I’ve listened to a lot of rhetoric in my day, but I have to wonder about this particular piece.  Can it possibly be true, as Robert Fulghum theorizes, that All I Really Need to Know I Learned in Kindergarten?  Admittedly, I often wonder how much more efficient I’d be if I stopped to take an afternoon nap; it’s possible this blog post would achieve levels of informative entertainment not so ascertainable in my present java-filled “grown up” state.

A nap?  Could it be that simple?

According to Fulghum, whose ever-evolving masterpiece is closing in on a quarter of a century since original publication, a nap is just the ice chips in the scissor-snipped plastic opening of the Freeze Pop.  He illuminates keys to a fulfilling life; a life lived within the teachings of our earliest professors.

“Share everything.  Play fair.  Don’t hit people.  Put things back where you found them.”

These are the basic tenets that lead to more advanced lessons.

“Clean up your own mess.  Don’t take things that aren’t yours.  Say you’re sorry when you hurt somebody.”

Ironically, I was a kindergartener as Fulghum was penning his prose, fighting off the evil teacher’s aide whose sole morning mission was to get me on the blue cot for 40 minutes before lunch.  Yet, I resisted.  Talk about regret!

Everyone has, at one point or another, dreamt of going back to a simpler time with the knowledge they possess now that they’re an adult.  “Oh the things we’d do differently” we ramble at dinner parties or cocktail bars.  Somehow I think this mentality serves only to bury the inherent moral.  It doesn’t help anyone to wish we could go back; the point is to move forward and apply those kindergarten lessons as we march along.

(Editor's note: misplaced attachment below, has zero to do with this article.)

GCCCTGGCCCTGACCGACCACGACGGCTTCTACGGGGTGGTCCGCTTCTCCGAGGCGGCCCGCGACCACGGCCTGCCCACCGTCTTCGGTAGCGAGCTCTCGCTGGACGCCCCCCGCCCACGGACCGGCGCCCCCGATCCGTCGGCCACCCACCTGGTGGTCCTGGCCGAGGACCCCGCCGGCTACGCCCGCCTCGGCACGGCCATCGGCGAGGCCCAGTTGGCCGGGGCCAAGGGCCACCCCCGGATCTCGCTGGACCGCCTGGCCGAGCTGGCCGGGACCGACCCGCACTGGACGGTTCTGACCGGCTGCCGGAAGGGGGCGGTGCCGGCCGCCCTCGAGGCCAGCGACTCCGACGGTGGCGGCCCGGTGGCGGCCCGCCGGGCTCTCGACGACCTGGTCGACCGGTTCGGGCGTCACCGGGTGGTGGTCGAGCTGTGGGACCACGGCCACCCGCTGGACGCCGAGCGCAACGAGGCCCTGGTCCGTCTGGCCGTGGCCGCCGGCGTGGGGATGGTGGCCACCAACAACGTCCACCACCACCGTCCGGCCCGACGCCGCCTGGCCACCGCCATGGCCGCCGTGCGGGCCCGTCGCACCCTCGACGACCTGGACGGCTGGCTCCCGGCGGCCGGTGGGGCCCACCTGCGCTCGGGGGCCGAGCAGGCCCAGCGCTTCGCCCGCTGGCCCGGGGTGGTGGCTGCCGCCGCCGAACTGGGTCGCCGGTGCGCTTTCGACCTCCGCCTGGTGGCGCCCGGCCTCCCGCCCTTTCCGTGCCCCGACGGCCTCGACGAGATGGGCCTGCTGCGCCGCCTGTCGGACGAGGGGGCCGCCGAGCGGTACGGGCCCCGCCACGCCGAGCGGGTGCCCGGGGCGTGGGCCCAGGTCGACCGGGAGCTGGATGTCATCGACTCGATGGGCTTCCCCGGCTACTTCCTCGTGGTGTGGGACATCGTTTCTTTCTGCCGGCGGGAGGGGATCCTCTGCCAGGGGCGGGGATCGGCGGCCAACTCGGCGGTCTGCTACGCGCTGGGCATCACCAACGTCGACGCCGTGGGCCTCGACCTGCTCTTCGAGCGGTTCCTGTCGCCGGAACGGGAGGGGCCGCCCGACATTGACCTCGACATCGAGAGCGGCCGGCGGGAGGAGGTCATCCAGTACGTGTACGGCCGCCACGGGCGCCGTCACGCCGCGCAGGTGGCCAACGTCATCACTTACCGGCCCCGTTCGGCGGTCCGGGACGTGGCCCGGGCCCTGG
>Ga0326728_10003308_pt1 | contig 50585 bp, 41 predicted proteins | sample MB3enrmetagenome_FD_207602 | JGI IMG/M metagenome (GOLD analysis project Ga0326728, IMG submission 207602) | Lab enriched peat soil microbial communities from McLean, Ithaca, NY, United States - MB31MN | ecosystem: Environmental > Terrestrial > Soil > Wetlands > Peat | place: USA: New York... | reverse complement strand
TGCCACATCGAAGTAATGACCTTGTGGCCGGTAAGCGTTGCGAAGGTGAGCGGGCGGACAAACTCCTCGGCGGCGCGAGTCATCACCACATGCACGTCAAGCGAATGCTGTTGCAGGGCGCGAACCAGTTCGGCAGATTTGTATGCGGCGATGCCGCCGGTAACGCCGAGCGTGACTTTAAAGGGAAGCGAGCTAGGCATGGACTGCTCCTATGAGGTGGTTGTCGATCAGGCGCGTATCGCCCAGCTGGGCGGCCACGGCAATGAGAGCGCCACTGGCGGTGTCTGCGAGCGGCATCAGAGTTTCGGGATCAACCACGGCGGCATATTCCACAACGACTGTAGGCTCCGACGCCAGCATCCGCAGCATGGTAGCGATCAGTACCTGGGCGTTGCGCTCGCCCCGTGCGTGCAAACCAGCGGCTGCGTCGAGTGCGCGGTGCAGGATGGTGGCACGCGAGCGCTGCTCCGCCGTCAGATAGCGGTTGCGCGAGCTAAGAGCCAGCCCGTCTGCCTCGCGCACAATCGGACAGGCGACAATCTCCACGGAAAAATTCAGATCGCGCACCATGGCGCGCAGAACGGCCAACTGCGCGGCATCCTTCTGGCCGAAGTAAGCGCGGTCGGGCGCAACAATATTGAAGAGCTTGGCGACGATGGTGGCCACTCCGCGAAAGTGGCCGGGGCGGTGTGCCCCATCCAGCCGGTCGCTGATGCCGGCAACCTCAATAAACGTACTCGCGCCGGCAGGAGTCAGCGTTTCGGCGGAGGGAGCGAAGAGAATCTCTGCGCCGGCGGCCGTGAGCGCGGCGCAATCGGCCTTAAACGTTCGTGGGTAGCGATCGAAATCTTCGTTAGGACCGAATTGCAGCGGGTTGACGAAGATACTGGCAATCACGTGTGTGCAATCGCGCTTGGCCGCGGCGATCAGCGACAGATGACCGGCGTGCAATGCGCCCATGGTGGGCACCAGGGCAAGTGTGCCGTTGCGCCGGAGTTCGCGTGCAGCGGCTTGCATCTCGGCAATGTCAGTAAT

If hindsight is 20/20, then Fulghum’s figurative vision is off the charts.

“Wash your hands before you eat.  Flush… And then remember the Dick-and-Jane books and the first word you learned-the biggest word of all—LOOK.”

Hindsight is definitely 20/20; we just need to open our eyes.  LOOK.

Pick up your copy of Kindergarten at Content Reserve today, you won’t even have to put it back where you found it.

Jason Sockel is a Collection Development Associate at OverDrive.




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